A Short Biographical Sketch of GEORGE CRABBE (1754 to 1832)
by John W. Cousin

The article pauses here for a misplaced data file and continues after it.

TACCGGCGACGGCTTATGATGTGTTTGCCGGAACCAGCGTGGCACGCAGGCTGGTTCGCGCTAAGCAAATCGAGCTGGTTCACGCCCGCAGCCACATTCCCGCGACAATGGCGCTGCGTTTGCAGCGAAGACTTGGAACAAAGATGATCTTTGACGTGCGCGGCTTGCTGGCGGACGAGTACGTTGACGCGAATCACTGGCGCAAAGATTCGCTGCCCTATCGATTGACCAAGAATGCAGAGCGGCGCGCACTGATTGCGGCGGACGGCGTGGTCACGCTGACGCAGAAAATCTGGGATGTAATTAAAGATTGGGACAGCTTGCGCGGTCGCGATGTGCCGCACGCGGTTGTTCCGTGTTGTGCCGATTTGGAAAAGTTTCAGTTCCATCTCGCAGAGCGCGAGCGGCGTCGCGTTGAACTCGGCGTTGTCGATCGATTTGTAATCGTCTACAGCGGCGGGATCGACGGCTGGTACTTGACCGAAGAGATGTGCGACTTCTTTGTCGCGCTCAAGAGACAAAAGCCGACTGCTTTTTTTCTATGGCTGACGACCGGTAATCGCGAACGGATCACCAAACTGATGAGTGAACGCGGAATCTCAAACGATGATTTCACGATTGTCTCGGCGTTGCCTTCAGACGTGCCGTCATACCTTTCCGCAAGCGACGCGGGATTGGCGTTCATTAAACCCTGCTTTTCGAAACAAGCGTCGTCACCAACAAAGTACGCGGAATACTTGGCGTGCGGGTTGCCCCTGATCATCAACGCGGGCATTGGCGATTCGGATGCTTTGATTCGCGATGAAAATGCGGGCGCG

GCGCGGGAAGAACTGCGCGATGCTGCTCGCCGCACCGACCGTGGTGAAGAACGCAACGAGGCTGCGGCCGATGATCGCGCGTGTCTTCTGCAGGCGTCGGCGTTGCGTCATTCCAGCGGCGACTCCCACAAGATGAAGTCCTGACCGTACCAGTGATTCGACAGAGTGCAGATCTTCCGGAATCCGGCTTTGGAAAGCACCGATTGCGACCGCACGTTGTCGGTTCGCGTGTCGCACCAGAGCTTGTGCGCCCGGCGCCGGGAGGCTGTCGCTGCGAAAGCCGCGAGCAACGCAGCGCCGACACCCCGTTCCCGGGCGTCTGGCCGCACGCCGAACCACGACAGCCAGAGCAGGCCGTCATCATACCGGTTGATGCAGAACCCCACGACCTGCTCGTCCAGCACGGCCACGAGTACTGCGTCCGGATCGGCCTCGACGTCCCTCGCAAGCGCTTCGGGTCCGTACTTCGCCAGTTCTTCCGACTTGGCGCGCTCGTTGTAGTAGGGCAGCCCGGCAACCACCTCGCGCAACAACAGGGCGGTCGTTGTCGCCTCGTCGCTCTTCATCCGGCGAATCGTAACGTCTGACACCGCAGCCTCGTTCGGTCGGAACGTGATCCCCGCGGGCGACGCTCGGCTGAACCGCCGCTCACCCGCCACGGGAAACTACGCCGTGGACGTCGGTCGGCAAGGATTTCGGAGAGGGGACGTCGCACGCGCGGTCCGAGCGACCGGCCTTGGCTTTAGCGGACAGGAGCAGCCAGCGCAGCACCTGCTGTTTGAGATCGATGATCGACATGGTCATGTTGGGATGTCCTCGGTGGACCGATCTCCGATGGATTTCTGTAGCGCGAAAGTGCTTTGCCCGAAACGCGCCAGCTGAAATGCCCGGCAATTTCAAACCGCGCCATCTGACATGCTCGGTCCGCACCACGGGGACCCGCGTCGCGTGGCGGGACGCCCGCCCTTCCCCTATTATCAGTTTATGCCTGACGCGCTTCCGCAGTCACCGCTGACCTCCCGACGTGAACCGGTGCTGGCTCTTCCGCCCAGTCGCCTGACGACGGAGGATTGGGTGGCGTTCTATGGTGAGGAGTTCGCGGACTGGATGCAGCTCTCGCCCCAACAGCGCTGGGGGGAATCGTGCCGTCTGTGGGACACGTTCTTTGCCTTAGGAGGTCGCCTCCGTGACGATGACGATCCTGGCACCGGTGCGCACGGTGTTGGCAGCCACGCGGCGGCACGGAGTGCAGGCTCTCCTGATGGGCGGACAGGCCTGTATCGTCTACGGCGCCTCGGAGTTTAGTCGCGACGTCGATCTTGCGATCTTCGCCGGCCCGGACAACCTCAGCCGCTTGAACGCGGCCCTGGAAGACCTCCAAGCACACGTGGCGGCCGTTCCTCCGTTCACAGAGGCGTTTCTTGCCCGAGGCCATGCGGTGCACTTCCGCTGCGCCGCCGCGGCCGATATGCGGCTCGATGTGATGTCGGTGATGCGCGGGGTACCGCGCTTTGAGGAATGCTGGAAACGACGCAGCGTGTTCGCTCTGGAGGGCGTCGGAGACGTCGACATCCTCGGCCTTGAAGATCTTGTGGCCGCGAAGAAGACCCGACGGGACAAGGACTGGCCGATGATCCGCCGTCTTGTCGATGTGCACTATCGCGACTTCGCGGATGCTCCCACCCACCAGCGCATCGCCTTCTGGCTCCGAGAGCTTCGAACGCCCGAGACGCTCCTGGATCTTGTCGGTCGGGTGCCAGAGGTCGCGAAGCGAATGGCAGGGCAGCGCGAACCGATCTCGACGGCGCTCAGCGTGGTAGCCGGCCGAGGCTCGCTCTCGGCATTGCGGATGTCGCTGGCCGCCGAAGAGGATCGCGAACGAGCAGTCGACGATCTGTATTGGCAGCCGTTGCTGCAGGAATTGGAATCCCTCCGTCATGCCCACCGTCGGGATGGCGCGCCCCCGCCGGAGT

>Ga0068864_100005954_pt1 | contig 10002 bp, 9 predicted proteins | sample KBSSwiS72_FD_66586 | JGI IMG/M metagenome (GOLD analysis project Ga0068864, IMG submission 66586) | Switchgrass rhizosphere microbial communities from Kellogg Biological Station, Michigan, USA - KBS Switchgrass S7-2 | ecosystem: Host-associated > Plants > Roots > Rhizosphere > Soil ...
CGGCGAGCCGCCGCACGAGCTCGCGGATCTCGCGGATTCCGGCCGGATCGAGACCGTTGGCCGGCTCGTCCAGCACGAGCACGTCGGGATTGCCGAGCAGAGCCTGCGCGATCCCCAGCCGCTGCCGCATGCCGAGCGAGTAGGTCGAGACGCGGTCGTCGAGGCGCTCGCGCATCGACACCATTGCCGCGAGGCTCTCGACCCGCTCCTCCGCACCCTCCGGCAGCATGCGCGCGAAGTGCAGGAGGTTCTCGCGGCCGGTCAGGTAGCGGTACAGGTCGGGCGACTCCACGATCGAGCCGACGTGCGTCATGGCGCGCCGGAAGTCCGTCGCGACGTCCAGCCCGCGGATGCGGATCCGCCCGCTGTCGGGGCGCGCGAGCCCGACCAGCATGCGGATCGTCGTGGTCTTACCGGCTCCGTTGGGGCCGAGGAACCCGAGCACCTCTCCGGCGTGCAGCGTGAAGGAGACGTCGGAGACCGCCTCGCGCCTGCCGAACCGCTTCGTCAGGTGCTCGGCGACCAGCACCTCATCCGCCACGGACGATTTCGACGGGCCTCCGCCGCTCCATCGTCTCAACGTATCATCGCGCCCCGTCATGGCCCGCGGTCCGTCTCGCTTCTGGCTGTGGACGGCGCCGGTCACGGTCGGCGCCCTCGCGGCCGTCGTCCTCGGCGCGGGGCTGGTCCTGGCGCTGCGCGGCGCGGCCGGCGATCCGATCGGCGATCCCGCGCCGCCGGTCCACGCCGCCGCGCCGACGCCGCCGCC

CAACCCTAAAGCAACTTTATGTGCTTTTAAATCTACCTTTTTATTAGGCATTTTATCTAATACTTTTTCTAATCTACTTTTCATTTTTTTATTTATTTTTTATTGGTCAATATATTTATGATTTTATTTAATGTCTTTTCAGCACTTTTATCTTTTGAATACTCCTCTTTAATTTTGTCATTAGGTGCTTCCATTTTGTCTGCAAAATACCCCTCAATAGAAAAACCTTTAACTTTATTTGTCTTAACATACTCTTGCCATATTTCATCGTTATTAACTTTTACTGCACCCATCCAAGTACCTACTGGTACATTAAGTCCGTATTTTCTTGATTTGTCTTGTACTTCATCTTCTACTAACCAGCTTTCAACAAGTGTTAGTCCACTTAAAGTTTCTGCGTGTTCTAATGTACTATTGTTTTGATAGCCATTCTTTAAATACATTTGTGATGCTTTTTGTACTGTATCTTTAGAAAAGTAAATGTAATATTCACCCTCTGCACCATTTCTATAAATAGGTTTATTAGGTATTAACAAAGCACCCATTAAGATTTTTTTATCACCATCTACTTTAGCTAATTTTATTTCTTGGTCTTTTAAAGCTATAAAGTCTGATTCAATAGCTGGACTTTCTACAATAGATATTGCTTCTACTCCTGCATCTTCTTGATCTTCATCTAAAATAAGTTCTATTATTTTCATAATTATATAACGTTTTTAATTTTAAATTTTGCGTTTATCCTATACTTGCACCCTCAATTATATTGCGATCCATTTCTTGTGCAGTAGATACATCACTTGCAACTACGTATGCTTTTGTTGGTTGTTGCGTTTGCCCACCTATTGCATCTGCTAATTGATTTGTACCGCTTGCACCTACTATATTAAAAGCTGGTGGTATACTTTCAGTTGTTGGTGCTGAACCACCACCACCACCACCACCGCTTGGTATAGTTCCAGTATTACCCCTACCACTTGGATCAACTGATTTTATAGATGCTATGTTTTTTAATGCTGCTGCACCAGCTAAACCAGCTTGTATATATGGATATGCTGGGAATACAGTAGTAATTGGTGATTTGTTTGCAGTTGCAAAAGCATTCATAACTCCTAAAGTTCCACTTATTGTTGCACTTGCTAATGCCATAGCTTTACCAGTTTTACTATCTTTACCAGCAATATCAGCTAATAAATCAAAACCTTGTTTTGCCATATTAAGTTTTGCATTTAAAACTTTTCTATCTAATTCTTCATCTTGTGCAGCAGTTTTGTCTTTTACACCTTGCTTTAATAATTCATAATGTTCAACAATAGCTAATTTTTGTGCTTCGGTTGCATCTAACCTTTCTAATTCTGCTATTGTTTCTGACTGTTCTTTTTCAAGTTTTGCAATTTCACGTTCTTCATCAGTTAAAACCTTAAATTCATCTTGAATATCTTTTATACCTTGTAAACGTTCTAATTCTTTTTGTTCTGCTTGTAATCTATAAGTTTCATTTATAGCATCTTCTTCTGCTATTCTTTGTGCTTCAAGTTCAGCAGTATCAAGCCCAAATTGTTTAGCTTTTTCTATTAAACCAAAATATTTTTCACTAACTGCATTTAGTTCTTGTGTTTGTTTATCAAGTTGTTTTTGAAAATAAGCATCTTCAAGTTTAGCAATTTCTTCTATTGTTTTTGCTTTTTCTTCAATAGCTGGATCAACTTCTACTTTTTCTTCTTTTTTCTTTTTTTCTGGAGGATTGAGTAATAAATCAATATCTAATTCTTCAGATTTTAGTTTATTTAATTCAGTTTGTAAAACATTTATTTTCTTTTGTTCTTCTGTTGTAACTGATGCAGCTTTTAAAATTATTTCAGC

CRABBE, GEORGE (1754-1832). —Poet, b. at Aldborough, Suffolk, where his f. was collector of salt dues, he was apprenticed to a surgeon, but, having no liking for the work, went to London to try his fortune in literature. Unsuccessful at first, he as a last resource wrote a letter to Burke enclosing some of his writings, and was immediately befriended by him, and taken into his own house, where he met Fox, Reynolds, and others. His first important work, The Library, was pub. in 1781, and received with favour. He took orders, and was appointed by the Duke of Rutland his domestic chaplain, residing with him at Belvoir Castle. Here in 1783 he pub. The Village, which established his reputation, and about the same time he was presented by Lord Thurlow to two small livings. He was now secured from want, made a happy marriage, and devoted himself to literary and scientific pursuits. The Newspaper appeared in 1785, and was followed by a period of silence until 1807, when he came forward again with The Parish Register, followed by The Borough (1810), Tales in Verse (1812), and his last work, Tales of the Hall (1817-18). In 1819 Murray the publisher gave him £3000 for the last named work and the unexpired copyright of his other poems. In 1822 he visited Sir Walter Scott at Edinburgh. Soon afterwards his health began to give way, and he d. in 1832. C. has been called "the poet of the poor." He describes in simple, but strong and vivid, verse their struggles, sorrows, weaknesses, crimes, and pleasures, sometimes with racy humour, oftener in sombre hues. His pathos, sparingly introduced, goes to the heart; his pictures of crime and despair not seldom rise to the terrific, and he has a marvellous power of painting natural scenery, and of bringing out in detail the beauty and picturesqueness of scenes at first sight uninteresting, or even uninviting. He is absolutely free from affectation or sentimentality, and may be regarded as one of the greatest masters of the realistic in our literature. With these merits he has certain faults, too great minuteness in his pictures, too frequent dwelling upon the sordid and depraved aspects of character, and some degree of harshness both in matter and manner, and not unfrequently a want of taste.